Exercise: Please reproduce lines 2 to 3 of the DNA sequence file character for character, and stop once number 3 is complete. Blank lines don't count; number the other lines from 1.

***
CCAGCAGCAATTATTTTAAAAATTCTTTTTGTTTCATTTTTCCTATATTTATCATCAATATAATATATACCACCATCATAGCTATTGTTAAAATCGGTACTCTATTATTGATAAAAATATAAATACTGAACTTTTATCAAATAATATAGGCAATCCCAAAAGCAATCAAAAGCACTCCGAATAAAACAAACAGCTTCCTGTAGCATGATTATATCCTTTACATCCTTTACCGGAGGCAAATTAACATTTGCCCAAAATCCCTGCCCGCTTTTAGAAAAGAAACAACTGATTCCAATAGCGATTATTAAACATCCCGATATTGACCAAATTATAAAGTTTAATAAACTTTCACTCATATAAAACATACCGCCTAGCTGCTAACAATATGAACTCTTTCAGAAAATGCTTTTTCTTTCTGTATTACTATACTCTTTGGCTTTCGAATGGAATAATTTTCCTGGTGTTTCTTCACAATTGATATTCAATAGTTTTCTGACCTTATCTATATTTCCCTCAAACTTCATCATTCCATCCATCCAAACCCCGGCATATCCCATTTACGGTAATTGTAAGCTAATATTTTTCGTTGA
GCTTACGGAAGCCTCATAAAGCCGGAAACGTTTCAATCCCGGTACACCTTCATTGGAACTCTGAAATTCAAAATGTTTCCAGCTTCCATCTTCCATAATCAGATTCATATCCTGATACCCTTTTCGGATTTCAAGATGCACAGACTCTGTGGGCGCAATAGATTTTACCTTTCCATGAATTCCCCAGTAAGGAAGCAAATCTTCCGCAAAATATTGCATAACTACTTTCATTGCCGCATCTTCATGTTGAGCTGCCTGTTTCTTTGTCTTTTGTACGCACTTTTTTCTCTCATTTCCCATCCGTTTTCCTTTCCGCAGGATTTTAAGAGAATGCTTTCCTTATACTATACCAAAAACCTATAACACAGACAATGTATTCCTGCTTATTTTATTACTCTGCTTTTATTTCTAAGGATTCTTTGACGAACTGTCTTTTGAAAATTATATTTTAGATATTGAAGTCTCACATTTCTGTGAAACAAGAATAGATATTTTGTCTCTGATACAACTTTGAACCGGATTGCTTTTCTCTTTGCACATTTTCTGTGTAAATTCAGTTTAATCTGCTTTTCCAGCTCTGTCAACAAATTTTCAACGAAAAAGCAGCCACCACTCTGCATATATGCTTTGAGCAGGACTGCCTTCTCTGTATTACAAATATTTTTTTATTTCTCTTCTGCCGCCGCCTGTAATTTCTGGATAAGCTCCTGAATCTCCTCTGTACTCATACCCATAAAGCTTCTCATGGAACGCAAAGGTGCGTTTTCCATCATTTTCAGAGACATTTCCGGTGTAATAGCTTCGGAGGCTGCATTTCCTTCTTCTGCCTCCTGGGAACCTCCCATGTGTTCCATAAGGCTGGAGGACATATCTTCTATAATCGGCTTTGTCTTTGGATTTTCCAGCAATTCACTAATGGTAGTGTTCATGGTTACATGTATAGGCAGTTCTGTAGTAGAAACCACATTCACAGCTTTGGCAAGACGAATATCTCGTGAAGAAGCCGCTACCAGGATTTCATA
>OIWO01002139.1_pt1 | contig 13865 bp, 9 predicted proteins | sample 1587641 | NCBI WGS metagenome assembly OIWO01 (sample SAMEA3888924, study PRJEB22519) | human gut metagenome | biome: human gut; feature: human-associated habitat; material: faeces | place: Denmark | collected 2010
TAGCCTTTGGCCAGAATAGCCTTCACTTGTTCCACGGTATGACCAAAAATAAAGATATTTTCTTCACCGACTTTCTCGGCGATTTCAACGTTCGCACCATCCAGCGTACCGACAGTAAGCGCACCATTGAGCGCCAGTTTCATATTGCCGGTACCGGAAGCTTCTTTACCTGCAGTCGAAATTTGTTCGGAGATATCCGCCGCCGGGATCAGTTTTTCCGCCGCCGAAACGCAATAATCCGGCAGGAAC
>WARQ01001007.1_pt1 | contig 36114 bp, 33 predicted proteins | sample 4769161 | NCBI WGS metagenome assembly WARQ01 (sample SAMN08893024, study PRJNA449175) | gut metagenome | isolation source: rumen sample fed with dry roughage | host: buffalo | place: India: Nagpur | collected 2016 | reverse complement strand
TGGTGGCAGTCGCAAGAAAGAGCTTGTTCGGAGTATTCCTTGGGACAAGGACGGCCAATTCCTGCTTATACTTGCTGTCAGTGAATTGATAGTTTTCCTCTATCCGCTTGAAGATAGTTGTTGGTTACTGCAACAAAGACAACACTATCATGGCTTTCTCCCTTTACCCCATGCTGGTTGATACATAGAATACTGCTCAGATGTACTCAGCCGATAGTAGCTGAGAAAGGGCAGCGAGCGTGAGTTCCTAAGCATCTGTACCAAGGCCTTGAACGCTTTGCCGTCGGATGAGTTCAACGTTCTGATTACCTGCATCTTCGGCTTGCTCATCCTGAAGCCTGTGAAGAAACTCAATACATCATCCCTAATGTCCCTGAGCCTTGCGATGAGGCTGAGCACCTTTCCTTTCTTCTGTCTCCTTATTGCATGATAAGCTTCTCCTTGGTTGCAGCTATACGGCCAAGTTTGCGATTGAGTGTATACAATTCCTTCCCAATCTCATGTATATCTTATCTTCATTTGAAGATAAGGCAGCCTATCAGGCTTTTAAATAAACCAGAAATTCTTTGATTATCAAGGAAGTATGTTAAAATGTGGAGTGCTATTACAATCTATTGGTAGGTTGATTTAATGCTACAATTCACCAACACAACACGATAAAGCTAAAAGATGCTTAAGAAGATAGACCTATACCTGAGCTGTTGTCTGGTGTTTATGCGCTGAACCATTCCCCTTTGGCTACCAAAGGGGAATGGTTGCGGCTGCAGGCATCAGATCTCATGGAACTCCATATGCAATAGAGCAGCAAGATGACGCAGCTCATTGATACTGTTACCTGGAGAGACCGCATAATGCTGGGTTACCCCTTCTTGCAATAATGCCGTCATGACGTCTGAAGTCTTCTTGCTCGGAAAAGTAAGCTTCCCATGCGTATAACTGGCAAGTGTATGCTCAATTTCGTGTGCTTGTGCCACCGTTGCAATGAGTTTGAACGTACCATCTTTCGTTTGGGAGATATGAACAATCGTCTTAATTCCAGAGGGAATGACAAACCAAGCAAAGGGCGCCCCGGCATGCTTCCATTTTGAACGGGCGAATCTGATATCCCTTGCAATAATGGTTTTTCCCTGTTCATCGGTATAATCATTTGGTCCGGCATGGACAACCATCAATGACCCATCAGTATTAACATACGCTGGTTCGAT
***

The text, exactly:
GCTTACGGAAGCCTCATAAAGCCGGAAACGTTTCAATCCCGGTACACCTTCATTGGAACTCTGAAATTCAAAATGTTTCCAGCTTCCATCTTCCATAATCAGATTCATATCCTGATACCCTTTTCGGATTTCAAGATGCACAGACTCTGTGGGCGCAATAGATTTTACCTTTCCATGAATTCCCCAGTAAGGAAGCAAATCTTCCGCAAAATATTGCATAACTACTTTCATTGCCGCATCTTCATGTTGAGCTGCCTGTTTCTTTGTCTTTTGTACGCACTTTTTTCTCTCATTTCCCATCCGTTTTCCTTTCCGCAGGATTTTAAGAGAATGCTTTCCTTATACTATACCAAAAACCTATAACACAGACAATGTATTCCTGCTTATTTTATTACTCTGCTTTTATTTCTAAGGATTCTTTGACGAACTGTCTTTTGAAAATTATATTTTAGATATTGAAGTCTCACATTTCTGTGAAACAAGAATAGATATTTTGTCTCTGATACAACTTTGAACCGGATTGCTTTTCTCTTTGCACATTTTCTGTGTAAATTCAGTTTAATCTGCTTTTCCAGCTCTGTCAACAAATTTTCAACGAAAAAGCAGCCACCACTCTGCATATATGCTTTGAGCAGGACTGCCTTCTCTGTATTACAAATATTTTTTTATTTCTCTTCTGCCGCCGCCTGTAATTTCTGGATAAGCTCCTGAATCTCCTCTGTACTCATACCCATAAAGCTTCTCATGGAACGCAAAGGTGCGTTTTCCATCATTTTCAGAGACATTTCCGGTGTAATAGCTTCGGAGGCTGCATTTCCTTCTTCTGCCTCCTGGGAACCTCCCATGTGTTCCATAAGGCTGGAGGACATATCTTCTATAATCGGCTTTGTCTTTGGATTTTCCAGCAATTCACTAATGGTAGTGTTCATGGTTACATGTATAGGCAGTTCTGTAGTAGAAACCACATTCACAGCTTTGGCAAGACGAATATCTCGTGAAGAAGCCGCTACCAGGATTTCATA
>OIWO01002139.1_pt1 | contig 13865 bp, 9 predicted proteins | sample 1587641 | NCBI WGS metagenome assembly OIWO01 (sample SAMEA3888924, study PRJEB22519) | human gut metagenome | biome: human gut; feature: human-associated habitat; material: faeces | place: Denmark | collected 2010